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Can Ghana Gas Company Be a Top-Class Institution? A look at Its Mandate

  • SOURCE: | qwesa2big
    • POSTED ON: March 26, 2018

    Upon the discovery of crude oil in commercial quantities in 2007, Ghana was blessed with natural gas. The intention to monetize natural gas came as an after-thought because, Government had violated it “zero-flaring” stance when oil production commenced at the Jubilee Field. In spite of the harmful health and environmental consequences, natural gas was flared. Flared gas could have powered thermal plants for power generation to curtail “dumsor’’. For instance, according a report by tv3network as cited by Ghanweb, Tullow Ghana flared an average of 75 million standard cubic feet (mmscf) of gas during the breakdown of the FPSO Kwame Nkrumah in 2015 and raised questions regarding the prospects of a natural gas industry.

    In recognition of the potential of Ghana’s oil and gas resources to national development, former late President, Professor John Evans Atta Mills in February 2011 commissioned a “National Gas Development Task Force” to review and make appropriate recommendations for the speedy realization of a national gas commercialization infrastructure system. By acting on the report submitted to the late President, he authorized the establishment of the Ghana National Gas Company (Ghana Gas Company).

    Ghana National Gas Company was incorporated as a limited liability company in July 2011 with the responsibility to build, own and operate infrastructure required for the gathering, processing, transporting and marketing of natural gas resources in the country. It assets include the Offshore Pipeline, the Onshore Pipeline, the Gas Processing Plant, the Natural Gas Liquids Tank Farm and Transfer Line, Calm Buoy and the Office Complex all at Atuabo.

    Ghana Gas Company together with Ghana National Petroleum Corporation (GNPC) Exploration and Production Company (Explorco), GNPC Oil and Gas Learning Foundation and GNPC Trading Company are subsidiaries of Ghana National Petroleum Corporation. (See figure below).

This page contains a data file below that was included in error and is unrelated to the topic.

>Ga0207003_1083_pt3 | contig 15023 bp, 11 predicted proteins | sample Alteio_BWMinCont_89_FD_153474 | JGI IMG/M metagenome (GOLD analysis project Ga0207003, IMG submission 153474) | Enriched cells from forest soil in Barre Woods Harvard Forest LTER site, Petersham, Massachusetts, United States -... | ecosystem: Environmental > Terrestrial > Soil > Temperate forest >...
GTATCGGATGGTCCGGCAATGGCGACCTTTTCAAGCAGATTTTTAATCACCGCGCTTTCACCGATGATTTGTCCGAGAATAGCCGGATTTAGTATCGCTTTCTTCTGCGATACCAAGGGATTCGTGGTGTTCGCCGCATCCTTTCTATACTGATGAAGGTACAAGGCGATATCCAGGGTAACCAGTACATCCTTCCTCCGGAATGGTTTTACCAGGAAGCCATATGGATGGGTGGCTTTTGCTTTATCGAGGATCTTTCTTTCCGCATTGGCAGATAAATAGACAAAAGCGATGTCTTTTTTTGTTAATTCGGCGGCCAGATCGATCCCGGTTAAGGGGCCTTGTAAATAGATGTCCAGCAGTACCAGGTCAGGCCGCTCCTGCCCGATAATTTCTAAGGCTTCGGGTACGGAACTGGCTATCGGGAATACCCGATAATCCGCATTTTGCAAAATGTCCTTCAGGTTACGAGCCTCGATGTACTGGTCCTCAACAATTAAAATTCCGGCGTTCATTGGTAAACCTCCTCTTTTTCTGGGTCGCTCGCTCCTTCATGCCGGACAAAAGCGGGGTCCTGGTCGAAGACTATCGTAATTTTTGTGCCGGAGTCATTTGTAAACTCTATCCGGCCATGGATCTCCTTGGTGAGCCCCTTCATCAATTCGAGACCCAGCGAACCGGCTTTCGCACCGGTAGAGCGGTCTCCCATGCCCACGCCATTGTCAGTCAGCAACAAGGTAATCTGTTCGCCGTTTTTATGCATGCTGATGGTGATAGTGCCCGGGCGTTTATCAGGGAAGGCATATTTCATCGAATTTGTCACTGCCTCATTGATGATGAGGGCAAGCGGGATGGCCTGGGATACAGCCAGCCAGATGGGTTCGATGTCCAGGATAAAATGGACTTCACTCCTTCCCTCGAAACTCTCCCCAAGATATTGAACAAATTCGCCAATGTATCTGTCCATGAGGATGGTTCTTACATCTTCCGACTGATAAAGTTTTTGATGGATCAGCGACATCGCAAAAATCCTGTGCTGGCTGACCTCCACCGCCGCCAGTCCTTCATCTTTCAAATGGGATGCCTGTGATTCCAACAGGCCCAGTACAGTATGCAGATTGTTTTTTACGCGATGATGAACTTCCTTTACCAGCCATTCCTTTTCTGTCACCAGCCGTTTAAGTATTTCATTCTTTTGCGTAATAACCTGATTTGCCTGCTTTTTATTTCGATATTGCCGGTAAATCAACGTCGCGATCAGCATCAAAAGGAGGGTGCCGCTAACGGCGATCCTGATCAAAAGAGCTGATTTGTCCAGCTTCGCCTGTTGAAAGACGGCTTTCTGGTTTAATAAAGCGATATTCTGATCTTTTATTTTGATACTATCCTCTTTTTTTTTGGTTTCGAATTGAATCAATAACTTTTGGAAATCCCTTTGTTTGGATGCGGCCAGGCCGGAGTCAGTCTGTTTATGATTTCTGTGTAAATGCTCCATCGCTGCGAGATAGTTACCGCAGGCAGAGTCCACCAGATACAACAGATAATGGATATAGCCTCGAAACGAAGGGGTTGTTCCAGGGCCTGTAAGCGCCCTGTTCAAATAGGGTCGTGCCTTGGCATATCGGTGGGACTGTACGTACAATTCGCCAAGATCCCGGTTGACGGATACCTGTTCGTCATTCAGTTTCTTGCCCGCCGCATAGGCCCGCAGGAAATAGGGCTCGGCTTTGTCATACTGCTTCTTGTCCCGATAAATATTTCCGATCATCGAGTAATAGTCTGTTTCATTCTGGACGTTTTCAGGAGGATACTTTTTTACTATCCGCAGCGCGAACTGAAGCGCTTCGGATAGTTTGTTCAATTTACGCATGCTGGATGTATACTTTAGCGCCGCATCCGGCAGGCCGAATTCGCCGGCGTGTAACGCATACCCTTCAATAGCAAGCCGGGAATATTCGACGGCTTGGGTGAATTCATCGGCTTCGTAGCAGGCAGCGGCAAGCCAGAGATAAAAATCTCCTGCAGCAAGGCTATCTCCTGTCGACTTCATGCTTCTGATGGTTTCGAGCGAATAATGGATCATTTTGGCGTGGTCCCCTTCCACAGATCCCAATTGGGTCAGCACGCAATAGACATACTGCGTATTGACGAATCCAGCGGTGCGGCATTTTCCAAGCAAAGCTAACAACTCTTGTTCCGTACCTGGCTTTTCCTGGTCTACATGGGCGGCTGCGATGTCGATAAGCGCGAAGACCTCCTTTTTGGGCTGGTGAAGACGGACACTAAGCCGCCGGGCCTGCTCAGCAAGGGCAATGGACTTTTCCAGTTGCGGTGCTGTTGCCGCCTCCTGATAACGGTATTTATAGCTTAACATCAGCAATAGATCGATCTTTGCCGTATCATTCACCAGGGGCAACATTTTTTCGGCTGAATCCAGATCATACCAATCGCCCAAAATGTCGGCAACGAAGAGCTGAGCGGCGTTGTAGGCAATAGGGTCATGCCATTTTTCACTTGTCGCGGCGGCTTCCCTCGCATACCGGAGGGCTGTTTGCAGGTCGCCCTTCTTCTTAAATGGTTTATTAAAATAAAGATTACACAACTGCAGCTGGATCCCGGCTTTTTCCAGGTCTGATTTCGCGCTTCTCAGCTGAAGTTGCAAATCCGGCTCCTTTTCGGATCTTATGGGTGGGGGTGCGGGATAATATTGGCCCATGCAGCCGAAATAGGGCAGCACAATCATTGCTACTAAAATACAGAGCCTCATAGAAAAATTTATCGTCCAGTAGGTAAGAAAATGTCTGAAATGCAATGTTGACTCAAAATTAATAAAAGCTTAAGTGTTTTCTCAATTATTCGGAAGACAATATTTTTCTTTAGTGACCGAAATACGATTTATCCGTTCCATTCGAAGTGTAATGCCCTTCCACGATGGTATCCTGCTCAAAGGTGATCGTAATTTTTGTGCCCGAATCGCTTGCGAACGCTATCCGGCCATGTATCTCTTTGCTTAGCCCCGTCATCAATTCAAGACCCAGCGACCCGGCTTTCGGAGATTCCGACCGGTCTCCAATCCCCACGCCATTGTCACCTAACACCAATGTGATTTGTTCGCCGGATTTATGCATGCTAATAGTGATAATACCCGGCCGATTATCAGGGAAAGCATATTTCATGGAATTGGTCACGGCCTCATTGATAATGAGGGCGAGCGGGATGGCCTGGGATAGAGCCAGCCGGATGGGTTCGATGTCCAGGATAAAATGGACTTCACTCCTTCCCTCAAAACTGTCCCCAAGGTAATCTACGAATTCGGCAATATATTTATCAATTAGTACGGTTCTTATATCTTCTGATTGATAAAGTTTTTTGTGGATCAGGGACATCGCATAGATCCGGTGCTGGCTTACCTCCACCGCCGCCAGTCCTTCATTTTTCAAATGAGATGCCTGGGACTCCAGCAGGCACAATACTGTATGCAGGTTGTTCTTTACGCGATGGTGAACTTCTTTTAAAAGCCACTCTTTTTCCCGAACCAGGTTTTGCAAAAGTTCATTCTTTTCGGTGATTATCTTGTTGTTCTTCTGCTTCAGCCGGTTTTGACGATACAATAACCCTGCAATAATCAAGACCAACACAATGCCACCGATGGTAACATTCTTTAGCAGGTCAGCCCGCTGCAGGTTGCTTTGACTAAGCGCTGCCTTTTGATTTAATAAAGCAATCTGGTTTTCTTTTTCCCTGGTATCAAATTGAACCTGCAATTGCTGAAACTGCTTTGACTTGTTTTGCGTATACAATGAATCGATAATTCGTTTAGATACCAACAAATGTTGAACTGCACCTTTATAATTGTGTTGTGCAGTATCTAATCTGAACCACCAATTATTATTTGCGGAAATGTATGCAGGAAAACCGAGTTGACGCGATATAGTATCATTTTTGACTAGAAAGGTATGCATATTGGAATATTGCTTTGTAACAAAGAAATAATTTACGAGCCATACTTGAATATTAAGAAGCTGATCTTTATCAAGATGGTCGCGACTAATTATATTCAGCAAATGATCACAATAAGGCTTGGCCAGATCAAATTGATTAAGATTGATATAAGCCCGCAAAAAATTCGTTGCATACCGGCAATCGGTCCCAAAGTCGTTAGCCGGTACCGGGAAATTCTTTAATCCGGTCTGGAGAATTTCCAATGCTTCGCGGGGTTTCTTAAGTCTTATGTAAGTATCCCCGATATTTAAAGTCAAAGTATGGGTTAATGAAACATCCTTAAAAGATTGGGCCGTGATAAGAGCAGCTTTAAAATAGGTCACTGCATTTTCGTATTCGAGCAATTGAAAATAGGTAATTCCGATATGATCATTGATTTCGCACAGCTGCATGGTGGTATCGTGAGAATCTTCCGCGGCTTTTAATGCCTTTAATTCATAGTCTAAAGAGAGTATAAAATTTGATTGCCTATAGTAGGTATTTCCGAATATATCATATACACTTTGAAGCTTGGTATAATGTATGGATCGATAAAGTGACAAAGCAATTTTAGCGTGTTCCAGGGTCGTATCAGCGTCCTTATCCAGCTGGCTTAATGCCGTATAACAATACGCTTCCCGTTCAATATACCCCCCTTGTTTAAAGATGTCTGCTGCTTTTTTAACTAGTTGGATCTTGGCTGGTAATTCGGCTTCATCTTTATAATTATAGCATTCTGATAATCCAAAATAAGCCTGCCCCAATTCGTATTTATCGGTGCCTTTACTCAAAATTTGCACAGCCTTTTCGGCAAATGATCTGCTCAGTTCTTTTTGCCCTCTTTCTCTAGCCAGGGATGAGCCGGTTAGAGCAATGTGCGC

There is no contention to the fact that, the most important component of a successful natural gas industry development is an entity with the needed infrastructure ranging from basic to complex to fulfill its legal mandate. Ghana Gas Company has a challenge with its position and role vis a vis other sector institution. A problem either created by law, by institutional antecedent or by both. A challenge I call “who to do what?”

    Ghana Gas Company has built, owns and operates a plant required for the gathering, processing, transporting and marketing of natural gas resources in the country with GNPC established by PNDC Law 64, to support the government’s objective of providing adequate and reliable supply of petroleum products and reducing the country’s dependence on crude oil imports, through the development of the country’s own petroleum resources. GNPC also is a buyer and marketer of gas at the oil field and the owner of natural gas until it is sold.

    The Bulk Oil Storage and Transportation Company (BOST) was issued with a Natural Gas Transmission Utility License by the Ghana Energy Commission (EC) Act 541, on December 19th, 2012, to transport and interconnect services for natural gas in Ghana and to operators of natural gas networks within the ECOWAS sub region.

    Who is in charge of natural gas transport? Ghana Gas Company? BOST? or both? Who should do the selling of natural gas to GNPC or Ghana Gas Company? Who should enter into Gas purchase agreements GNPC or Ghana Gas Company?

    There are copious institutions with unclear limits for the natural gas sector. Recall, that GNPC is involved in a Joint Venture (JV) with ENI and Vitol in constructing an onshore gas collection plant (similar to the natural gas facility at Atuabo). The project foresees the production of an estimated 180 mmscf of gas per day.

     Is this a good business move? or it follows the age-old business investment tip “do not put all eggs in one basket”? Why didn’t GNPC invest in Ghana Gas Company to expand it and make it a large multinational? Even though this may be good for gas security, does it follow the parlance, which states, “A man’s enemy are members of his household”? Since GNPC always leads in the signing of gas purchase agreements, why is it that, Ghana Gas Company isn’t autonomous? Why is Ghana Gas Company not invited to the negotiation table? Why does GNPC negotiate and dump negotiated deals on Ghana Gas Company who would have to sell lean gas at an uncompetitive price to power companies? Why did Ghana Gas Company sign a Project Implementation Agreement (PIA) with SINOPEC International but not granted sector autonomy? Why is it that Ghana Gas Company is a subsidiary of GNPC?With the advent of Ghana Gas Company, can the natural gas mandate of BOST be ceded to Ghana Gas Company to make a top-class institution ?Can GNPC cede marketing and transport duty of natural gas to Ghana Gas Company and be resourced to provide efficient operations in a sustainable manner?

                                                                                       To be continued…

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